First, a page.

I love typescript as an end-developer. I feel like it dramatically reduces the need to manually write automated tests. It cannot be overstated how much work is involved with writing and maintaining good automated tests so anything that can reduce its utility is a huge boon to productivity.
However, as a library developer, I hate typescript. There are a lot of reasons why typescript sucks for library developers, but at the end of the day it reduces developer productivity. In effect, we are shifting complexity from end-developers to library developers. This places a huge burden on us to be experts with how typescript works.
There's great documentation and blogs for end-developers but there's very little for library-developers. The closest thing I can find targeting library developers is the section on Type Manipulation.
I think the underlying assumption here is that there is no difference between a library developer and an end-developer, which I reject.
Why are there no guides on the typescript site about library developers? What about a guide on the recommended tools for a library developer?
The kind of hoops I have to jump through to get types "just right" in a web app versus a library is dramatically different. It's rare in a web app for me to need constructs like conditional types, type operators, and overloads. As a library developer, they are heavily used. These constructs are highly dynamic and embed logic into your types. This leads into my next frustration with typescript which is debugging.
How do library developers debug their highly dynamic and heavy use of conditional types, overloads? They bang their head against the keyboard and hope it works. It seems like the only debugging tool available is the typescript compiler itself and expertise. You make a change and see what the end result is for that type. As far as I know there are no better solutions besides having an intuition about how it all works.
The only tool that I know library developers use heavily is the Typescript playground so they can isolate discrete parts of their type logic to figure out why typescript is resolving to a certain type. It also lets you change the typescript version and config easily.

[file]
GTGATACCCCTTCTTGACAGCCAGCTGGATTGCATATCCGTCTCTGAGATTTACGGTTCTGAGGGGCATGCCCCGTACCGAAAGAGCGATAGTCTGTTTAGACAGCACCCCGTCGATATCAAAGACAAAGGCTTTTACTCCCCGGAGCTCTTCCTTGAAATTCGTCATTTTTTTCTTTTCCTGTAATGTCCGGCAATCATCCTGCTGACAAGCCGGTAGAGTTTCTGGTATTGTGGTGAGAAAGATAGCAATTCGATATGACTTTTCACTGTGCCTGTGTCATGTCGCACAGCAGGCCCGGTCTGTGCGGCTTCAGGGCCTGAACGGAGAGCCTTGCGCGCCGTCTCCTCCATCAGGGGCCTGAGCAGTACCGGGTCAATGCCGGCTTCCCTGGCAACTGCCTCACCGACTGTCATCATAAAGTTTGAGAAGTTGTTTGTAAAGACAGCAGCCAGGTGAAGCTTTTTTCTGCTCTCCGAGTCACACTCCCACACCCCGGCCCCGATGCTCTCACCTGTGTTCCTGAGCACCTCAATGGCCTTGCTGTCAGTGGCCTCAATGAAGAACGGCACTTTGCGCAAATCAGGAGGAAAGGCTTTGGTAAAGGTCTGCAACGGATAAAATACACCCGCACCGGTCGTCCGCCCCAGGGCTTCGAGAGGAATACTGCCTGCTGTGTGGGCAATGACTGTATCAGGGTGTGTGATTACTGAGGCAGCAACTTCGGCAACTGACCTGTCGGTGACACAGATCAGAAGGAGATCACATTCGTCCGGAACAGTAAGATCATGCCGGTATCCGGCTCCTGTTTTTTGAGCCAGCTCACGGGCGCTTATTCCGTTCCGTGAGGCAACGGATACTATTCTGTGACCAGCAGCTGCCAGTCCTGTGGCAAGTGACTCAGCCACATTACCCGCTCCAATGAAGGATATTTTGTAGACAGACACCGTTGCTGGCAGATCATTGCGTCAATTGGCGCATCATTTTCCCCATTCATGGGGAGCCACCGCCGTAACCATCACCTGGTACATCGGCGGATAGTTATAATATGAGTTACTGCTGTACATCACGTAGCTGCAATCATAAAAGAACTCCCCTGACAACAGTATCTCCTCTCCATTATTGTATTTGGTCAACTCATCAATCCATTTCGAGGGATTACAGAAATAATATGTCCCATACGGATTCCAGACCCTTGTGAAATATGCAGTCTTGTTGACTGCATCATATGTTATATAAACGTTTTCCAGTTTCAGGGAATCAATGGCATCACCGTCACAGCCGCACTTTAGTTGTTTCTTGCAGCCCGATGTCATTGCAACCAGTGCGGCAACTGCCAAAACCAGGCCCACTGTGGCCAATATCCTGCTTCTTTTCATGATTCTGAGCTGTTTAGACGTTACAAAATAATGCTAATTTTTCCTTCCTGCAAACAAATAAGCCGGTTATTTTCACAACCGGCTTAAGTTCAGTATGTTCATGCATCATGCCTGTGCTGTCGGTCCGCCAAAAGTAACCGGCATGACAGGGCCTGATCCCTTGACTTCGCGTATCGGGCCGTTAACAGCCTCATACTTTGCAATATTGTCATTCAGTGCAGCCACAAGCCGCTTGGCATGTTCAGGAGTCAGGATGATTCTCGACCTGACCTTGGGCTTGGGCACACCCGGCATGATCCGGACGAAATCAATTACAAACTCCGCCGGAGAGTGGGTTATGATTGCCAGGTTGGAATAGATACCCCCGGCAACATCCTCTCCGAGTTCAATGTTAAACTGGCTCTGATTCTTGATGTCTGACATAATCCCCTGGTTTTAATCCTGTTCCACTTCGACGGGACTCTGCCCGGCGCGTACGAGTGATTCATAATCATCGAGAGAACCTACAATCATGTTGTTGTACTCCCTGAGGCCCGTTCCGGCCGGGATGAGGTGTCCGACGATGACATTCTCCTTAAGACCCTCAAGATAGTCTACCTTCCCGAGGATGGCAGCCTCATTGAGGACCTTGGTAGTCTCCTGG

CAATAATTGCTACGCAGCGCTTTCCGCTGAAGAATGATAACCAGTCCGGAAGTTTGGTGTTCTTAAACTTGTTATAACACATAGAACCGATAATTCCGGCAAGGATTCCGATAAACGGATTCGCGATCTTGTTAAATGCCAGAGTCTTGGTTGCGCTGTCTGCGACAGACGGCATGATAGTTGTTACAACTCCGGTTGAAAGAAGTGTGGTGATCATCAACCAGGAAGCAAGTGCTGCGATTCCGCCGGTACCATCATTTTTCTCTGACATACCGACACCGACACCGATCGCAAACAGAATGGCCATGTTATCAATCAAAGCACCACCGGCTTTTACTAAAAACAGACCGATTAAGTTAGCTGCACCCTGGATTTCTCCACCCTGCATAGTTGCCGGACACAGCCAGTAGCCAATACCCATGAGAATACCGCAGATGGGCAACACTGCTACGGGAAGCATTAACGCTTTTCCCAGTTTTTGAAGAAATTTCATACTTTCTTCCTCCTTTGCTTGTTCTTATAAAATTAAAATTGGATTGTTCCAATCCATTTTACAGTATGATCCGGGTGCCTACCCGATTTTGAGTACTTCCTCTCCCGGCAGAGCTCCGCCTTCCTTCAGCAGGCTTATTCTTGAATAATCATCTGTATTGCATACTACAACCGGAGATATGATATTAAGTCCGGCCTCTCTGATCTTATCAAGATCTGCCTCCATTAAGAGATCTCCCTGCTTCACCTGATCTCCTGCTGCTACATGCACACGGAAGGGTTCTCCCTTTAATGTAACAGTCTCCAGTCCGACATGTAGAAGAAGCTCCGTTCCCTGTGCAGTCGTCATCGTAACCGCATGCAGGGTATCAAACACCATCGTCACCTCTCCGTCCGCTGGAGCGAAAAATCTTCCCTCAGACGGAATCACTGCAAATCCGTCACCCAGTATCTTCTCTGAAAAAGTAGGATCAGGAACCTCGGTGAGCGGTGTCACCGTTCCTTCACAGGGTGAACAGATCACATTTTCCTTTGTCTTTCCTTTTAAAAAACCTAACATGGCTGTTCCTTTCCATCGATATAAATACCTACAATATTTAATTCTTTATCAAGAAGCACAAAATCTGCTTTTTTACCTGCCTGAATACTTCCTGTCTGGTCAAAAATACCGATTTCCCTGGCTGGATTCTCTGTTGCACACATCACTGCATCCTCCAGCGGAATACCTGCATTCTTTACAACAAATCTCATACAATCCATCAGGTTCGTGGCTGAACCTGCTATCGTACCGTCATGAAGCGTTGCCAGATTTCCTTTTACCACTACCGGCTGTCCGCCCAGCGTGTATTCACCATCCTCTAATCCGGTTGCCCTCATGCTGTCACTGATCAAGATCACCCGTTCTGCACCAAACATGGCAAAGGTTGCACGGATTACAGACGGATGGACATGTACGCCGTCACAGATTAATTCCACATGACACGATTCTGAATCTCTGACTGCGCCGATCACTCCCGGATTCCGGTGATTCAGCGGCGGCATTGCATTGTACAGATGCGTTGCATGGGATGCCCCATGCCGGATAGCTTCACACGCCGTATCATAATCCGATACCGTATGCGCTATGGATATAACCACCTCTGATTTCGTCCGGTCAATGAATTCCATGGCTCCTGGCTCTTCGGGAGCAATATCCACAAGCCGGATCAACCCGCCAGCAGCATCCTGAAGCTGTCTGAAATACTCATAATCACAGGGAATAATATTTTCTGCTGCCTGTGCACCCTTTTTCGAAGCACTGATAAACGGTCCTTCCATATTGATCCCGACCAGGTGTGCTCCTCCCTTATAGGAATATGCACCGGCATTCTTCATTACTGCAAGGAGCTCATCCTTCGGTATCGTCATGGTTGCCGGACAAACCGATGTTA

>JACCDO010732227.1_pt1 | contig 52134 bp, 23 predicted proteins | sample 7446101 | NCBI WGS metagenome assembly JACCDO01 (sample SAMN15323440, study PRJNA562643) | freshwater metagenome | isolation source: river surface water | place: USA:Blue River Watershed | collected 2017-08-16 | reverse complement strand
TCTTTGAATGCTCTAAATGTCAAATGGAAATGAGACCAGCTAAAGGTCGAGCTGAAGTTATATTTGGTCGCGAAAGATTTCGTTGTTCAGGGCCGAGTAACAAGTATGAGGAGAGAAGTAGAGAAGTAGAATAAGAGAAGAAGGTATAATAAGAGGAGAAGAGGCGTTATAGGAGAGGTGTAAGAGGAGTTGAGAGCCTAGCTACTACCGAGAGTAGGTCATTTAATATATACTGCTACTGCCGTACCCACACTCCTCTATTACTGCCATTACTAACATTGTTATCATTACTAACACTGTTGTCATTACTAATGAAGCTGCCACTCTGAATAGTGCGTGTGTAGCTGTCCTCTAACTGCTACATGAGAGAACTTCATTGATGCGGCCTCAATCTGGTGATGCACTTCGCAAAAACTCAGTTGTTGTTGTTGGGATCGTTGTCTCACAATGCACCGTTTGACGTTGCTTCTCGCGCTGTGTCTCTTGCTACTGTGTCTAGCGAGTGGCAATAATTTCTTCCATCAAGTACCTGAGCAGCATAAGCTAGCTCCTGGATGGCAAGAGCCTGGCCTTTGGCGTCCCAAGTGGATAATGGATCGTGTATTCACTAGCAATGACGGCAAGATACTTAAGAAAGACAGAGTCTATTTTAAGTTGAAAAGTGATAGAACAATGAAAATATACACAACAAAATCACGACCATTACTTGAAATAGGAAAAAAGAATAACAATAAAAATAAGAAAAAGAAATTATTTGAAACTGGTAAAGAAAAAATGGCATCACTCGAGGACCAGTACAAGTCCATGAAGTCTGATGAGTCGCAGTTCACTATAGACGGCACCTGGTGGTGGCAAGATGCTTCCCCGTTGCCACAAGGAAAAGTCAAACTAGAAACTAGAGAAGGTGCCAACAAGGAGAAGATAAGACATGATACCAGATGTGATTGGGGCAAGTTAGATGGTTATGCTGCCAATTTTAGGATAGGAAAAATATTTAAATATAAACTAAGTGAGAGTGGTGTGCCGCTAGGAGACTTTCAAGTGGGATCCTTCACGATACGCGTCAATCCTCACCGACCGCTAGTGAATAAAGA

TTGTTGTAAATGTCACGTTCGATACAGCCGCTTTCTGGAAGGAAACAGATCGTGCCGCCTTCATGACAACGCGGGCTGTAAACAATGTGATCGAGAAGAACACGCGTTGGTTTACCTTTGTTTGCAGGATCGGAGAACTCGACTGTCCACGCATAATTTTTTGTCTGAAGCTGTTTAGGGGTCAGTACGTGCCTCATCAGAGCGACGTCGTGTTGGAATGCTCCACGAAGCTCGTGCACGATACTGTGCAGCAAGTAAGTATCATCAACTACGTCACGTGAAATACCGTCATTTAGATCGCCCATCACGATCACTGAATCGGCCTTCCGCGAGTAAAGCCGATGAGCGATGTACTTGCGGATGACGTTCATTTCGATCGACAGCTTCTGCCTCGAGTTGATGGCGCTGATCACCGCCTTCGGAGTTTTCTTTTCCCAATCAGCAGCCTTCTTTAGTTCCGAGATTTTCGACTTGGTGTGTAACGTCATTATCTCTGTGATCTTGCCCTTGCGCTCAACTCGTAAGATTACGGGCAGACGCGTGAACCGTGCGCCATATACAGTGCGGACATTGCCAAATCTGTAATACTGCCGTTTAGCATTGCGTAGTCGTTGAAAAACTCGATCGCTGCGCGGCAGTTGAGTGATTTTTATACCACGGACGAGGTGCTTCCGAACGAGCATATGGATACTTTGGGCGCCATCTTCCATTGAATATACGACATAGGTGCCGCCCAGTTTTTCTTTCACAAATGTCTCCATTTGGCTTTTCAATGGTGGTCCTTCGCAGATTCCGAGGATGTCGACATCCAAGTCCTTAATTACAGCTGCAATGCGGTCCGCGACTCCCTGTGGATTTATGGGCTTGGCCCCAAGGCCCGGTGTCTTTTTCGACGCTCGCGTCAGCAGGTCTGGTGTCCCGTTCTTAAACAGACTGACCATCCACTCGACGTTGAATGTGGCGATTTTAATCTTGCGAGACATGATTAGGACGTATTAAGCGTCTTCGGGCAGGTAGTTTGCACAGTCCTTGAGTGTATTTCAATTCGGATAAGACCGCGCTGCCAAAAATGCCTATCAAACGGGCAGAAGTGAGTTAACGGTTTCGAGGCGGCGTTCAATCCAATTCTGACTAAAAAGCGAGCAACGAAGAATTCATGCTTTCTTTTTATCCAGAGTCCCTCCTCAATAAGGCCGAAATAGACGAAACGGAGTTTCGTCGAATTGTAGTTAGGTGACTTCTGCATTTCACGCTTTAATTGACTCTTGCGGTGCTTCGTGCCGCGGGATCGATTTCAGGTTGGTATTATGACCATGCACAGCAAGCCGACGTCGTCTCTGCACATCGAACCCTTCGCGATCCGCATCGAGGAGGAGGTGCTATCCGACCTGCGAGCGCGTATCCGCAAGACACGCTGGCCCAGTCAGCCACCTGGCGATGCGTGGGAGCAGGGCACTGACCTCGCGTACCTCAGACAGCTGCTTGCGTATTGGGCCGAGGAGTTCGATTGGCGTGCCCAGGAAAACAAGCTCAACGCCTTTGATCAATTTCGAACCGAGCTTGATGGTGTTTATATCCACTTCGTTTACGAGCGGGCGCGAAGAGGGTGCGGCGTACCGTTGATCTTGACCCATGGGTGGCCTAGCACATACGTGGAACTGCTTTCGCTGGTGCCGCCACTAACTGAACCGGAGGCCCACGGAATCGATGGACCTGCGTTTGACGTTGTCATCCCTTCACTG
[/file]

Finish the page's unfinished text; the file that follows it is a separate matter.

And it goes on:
What am I missing here? I'm writing this post not only out of frustration but also because I'm hoping I've missed something.
I spend a decent amount of time in the redux world so
redux-toolkit is a great
library to see how types are done correctly in a real codebase. To be clear,
they do a fantastic job with types, but the level of complexity is pretty
That is just one example but the codebase is riddled with complex types. Also, when you look around, note the amount of types vs actual code. Purely for demonstration purposes -- and ignoring imported code -- only ~10% (35/330 LoC) of that file is code that will be transpiled to js.
It's pretty common in style guides to never nest ternaries. In typescript, that's the only way to narrow types based on other types. It's a mess!
Because types can be generated from other types and the highly dynamic nature of those types, there's a new class of tests that are required for any serious typescript project: testing your types. It's not enough to test your types against the latest version of the typescript compiler either, you also need to test against previous versions.
This new class of tests are in their infancy and there's a barren wasteland of tools that are now deprecated or partially maintained. I've used these libraries previously:
There's a lot of churn in this space and I have projects that are still using deprecated libraries because it's a huge pain to migrate.
It also seems like there are two recommended tools to use: dtslint and tsd. Why do we need two tools to do roughly the same job? It's confusing to figure out and frustrating to deal with.
Types add a lot of code to your library. When first attempting to contribute to a project, one must grok the application logic as well as the type logic. This adds mental and code overhead to a project which really sucks. As an example, I help maintain redux-saga, and most of our latest pull requests and issues are specifically related to types.
I spend more time tweaking types than I do writing library code.
I'm proficient with typescript but I'm no expert. It's frustrating because after spending years writing typescript, I still do not have the necessary knowledge to work with typescript as a library developer. Mastery seems like a prerequisite. Types make it much harder to maintain a js library and especially difficult to contribute to them.
I love typescript and think the team working on it are incredible. Typescript has completely changed the FE landscape and wouldn't want to dismiss its contributions.
But as a library developer, we need:
- better documentation,
- better tooling, and
- to spend less time making
I shouldn't have to read the typescript compiler source code in order to figure out why it's resolving a piece of my code to a specific type.